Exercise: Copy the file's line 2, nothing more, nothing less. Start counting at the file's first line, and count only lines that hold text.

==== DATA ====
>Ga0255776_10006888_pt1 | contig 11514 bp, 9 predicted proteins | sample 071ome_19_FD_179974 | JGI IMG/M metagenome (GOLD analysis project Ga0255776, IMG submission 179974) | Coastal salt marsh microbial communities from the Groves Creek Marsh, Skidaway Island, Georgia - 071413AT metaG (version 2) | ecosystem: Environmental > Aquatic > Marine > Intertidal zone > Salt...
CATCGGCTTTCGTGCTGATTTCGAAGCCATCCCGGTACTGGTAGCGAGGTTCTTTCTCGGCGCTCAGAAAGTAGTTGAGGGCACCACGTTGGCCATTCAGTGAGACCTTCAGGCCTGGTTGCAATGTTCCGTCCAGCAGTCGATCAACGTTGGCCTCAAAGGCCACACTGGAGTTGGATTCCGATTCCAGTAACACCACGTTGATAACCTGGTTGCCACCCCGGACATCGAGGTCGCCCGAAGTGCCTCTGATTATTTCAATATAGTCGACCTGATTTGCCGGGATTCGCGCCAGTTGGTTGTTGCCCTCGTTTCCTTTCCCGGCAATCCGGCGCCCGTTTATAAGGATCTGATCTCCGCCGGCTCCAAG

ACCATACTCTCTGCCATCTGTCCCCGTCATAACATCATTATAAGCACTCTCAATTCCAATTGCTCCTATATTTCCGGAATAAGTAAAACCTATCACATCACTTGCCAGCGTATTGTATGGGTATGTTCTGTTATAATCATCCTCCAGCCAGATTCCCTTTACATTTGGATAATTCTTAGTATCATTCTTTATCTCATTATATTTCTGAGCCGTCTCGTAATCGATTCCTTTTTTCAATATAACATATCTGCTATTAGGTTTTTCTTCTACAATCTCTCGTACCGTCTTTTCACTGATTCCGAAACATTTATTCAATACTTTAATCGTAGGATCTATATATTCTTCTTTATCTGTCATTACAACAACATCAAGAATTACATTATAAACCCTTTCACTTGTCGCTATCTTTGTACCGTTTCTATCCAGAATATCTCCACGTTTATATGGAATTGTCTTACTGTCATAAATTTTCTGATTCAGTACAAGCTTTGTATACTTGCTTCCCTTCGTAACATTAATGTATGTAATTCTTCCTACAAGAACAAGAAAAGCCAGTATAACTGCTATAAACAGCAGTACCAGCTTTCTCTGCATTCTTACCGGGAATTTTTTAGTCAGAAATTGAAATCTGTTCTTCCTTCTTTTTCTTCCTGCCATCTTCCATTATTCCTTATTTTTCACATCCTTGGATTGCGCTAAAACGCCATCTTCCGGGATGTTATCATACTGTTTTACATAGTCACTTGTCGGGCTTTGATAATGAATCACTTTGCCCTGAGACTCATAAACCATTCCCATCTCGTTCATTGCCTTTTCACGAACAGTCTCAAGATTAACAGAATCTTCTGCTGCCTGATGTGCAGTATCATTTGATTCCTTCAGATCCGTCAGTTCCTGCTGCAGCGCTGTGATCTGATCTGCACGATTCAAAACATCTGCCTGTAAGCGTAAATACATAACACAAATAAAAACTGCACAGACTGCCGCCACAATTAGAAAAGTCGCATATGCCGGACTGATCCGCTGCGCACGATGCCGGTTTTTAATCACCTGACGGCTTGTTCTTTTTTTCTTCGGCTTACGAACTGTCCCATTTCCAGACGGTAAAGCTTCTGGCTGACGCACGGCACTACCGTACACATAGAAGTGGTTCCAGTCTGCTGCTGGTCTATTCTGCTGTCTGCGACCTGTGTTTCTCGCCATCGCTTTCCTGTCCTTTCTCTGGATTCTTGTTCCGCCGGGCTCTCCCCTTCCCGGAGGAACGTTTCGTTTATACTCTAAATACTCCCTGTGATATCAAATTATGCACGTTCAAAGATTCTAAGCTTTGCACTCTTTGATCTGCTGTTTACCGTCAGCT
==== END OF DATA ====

CATCGGCTTTCGTGCTGATTTCGAAGCCATCCCGGTACTGGTAGCGAGGTTCTTTCTCGGCGCTCAGAAAGTAGTTGAGGGCACCACGTTGGCCATTCAGTGAGACCTTCAGGCCTGGTTGCAATGTTCCGTCCAGCAGTCGATCAACGTTGGCCTCAAAGGCCACACTGGAGTTGGATTCCGATTCCAGTAACACCACGTTGATAACCTGGTTGCCACCCCGGACATCGAGGTCGCCCGAAGTGCCTCTGATTATTTCAATATAGTCGACCTGATTTGCCGGGATTCGCGCCAGTTGGTTGTTGCCCTCGTTTCCTTTCCCGGCAATCCGGCGCCCGTTTATAAGGATCTGATCTCCGCCGGCTCCAAG